(based on Luke 21:  5-19)

Brede – 17 November 2013


         If you stand on the Mount of Olives today, you have a wonderful view across the Kidron Valley to the old city of Jerusalem.  The view is dominated by the Dome of the Rock, with the gold leaf of the roof reflecting the sunlight, contrasting with the startlingly white buildings all around.  It is a view that takes your breath away and raises your spirits.  So it was for the disciples of Jesus when they stood on the same spot and gazed at the old city.  Only then the focus was not the Dome of the Rock but Herod’s temple, one of the most spectacular buildings in the ancient world.  It was still not completed but splendid with its white marble façade and the great golden vine as tall as a man, set over the door by Herod himself.  No wonder the companions of Jesus were exclaiming with joy.  But today Jesus himself is not admiring the building.  In sombre words, he is predicting what will happen to the Jewish nation and to Christians at some unspecified time in the future.  He foretells the destruction of the great temple, which took place in 70 AD at the hands of the Roman army.  What is to come later sounds all too familiar to us.  Jesus foretells wars and insurrections, nation rising against nation and kingdom against kingdom.  Last week, Remembrance Sunday, we were thinking about those who gave their lives in war.  But wars are happening in many parts of the world today.   Great earthquakes, famines and plagues with dreadful portents;  this seems to fit the terrible situation in the Philippines at the moment.  Man’s inhumanity to man and Nature’s indifference to man.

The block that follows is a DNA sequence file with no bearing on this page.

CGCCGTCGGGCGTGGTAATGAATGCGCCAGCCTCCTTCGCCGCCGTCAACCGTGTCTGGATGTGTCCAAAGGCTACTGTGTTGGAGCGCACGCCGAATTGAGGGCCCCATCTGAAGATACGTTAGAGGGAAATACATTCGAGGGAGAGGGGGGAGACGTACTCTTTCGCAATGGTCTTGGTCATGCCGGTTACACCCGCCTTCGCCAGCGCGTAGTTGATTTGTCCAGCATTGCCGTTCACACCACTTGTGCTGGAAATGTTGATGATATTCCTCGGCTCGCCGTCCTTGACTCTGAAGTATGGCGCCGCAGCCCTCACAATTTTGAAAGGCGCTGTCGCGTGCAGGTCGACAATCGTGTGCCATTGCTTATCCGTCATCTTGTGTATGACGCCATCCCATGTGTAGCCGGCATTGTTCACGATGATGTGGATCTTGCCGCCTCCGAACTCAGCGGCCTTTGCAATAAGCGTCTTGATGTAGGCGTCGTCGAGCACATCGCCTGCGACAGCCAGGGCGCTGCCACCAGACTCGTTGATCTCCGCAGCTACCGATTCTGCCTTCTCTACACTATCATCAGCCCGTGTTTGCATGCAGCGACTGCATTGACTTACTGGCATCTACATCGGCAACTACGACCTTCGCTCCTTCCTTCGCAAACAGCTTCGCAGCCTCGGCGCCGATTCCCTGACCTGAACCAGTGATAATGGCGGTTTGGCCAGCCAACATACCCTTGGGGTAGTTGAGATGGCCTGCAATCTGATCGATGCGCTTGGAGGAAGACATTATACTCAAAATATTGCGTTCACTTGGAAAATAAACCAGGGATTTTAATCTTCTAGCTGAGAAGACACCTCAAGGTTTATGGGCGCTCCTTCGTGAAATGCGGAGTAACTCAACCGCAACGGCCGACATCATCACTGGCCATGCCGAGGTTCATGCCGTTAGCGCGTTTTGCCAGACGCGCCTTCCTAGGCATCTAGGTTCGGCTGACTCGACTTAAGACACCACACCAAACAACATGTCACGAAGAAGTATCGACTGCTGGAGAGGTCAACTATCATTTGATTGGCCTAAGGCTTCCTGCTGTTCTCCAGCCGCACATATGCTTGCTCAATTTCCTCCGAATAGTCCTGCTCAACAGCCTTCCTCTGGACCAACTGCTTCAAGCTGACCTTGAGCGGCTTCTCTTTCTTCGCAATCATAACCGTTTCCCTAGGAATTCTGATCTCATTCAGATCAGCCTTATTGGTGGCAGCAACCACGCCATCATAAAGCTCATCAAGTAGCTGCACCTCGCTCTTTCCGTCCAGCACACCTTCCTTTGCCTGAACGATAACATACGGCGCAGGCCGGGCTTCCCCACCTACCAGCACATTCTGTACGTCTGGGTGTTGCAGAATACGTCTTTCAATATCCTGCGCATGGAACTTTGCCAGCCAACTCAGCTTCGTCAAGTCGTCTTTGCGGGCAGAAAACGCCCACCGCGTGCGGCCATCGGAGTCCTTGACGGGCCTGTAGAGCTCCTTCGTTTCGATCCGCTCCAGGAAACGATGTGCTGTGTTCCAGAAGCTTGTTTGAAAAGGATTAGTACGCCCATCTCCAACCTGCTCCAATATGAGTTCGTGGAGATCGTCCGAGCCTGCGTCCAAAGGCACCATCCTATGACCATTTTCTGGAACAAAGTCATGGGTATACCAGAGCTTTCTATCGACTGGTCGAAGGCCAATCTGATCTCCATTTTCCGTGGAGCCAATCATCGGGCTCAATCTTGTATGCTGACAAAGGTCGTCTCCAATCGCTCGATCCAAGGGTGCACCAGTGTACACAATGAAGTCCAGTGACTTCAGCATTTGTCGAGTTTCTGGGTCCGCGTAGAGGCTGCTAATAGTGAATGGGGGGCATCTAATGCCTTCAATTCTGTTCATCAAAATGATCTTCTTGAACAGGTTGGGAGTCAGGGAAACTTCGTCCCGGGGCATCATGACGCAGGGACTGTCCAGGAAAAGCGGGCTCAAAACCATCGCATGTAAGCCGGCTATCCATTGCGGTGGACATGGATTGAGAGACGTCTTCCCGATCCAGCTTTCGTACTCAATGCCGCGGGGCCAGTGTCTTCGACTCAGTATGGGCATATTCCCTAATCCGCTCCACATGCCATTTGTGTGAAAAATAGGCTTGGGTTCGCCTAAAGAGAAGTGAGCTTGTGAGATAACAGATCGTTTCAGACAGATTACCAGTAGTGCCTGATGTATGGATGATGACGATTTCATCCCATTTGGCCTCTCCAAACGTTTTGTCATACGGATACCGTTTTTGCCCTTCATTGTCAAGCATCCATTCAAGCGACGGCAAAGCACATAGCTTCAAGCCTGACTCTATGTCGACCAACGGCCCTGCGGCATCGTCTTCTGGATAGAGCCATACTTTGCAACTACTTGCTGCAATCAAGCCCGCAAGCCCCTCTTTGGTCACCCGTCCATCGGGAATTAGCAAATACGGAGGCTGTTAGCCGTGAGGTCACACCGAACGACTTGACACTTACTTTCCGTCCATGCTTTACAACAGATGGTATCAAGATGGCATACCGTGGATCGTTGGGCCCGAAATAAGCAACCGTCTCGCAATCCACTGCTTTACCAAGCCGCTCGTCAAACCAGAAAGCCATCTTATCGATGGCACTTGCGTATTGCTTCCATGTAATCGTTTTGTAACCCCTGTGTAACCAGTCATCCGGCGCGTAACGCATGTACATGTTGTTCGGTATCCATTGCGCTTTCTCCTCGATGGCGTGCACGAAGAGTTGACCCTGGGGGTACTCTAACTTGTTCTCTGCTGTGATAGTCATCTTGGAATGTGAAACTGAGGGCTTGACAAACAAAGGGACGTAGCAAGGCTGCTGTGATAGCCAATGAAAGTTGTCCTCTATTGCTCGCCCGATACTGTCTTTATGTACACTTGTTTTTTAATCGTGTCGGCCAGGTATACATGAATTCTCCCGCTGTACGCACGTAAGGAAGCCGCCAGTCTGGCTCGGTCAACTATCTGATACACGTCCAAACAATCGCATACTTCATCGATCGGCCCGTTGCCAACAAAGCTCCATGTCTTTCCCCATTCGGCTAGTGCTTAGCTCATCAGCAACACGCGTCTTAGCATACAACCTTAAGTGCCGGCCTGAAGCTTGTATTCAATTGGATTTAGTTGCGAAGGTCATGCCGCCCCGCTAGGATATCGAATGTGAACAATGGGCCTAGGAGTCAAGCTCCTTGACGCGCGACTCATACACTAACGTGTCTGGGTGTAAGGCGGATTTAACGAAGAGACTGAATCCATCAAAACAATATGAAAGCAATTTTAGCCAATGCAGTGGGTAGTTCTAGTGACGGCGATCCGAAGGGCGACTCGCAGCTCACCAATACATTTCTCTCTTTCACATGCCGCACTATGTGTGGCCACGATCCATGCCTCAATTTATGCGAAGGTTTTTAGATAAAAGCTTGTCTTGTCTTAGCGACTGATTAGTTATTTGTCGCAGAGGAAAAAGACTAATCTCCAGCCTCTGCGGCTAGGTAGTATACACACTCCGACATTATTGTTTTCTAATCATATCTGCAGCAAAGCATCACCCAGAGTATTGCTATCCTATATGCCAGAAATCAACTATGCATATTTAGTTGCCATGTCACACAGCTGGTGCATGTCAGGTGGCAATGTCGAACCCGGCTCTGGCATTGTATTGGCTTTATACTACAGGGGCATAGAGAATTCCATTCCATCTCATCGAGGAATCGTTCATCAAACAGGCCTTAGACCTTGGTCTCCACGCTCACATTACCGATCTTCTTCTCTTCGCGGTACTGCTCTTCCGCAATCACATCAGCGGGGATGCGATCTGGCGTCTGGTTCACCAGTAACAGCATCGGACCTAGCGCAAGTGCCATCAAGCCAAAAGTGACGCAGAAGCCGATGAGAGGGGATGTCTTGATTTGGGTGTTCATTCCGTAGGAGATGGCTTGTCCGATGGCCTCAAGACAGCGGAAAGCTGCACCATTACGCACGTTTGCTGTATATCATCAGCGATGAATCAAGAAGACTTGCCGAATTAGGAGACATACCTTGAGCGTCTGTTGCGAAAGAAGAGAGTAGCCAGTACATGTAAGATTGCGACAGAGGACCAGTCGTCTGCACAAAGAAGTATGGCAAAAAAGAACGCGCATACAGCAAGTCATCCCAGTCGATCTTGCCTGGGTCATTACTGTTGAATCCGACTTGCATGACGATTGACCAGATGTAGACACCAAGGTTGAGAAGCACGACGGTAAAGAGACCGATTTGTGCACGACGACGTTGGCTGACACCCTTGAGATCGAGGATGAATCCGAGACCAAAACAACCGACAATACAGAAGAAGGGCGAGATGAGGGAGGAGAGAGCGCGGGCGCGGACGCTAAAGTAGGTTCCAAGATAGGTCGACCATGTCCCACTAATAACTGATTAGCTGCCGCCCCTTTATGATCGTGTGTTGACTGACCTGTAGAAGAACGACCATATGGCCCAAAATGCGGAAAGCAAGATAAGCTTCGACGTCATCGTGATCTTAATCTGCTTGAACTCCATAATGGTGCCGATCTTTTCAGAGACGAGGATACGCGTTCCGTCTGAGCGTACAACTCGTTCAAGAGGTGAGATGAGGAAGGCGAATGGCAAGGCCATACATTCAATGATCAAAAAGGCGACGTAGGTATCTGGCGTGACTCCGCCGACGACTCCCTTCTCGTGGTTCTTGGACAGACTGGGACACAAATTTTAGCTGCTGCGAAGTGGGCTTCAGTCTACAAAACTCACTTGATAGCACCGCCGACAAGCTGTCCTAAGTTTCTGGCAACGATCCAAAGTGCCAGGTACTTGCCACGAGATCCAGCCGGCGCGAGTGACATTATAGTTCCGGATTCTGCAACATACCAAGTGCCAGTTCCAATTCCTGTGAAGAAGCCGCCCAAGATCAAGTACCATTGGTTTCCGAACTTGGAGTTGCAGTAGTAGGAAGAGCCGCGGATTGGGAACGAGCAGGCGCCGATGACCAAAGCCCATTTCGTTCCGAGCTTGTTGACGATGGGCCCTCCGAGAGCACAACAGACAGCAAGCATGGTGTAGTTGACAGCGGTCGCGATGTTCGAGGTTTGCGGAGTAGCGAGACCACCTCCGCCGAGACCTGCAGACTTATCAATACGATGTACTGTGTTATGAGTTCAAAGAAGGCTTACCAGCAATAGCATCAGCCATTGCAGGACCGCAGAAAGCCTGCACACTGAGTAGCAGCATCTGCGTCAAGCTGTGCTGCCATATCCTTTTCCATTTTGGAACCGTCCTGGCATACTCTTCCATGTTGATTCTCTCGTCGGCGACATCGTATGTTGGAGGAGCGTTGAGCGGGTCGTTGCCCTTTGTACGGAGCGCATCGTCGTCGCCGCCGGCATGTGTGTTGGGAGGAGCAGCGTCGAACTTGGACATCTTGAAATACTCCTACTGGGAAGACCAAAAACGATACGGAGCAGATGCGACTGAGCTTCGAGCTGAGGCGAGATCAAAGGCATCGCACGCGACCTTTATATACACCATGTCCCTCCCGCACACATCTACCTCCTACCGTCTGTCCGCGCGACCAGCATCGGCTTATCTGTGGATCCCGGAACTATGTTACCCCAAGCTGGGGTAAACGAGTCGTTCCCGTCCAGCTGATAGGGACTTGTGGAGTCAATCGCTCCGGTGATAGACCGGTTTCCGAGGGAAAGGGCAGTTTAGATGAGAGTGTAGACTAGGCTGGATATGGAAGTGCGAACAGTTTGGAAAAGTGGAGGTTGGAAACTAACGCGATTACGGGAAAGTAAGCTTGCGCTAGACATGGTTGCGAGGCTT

Then Jesus turns to the more immediate plight of his followers.  Before the wars and natural disasters, he says, Christians will be arrested and persecuted.  They will be handed over to synagogues (which served as courts) and prisons, and will be brought before kings and governors because of the name of Jesus.  He doesn’t need to spell out what happens next;  trials, false witness, imprisonment, torture and death.  But rather than commiserating or even giving his disciples the option of leaving before the going gets tough, he tells them “This will give you an opportunity to testify”.  An amazingly positive spin on such a frightening threat.  Even more unexpected are Jesus’ next words:  “So make up your minds not to prepare your defence in advance”.  In another translation it is perhaps clearer:  “But make up your mind not to worry beforehand how you will defend yourselves”.  How impossible, we think, not to worry beforehand.  Left in a prison cell, without the support of family or friends, colleagues, lawyers or priests, how would you not worry about what you were going to say?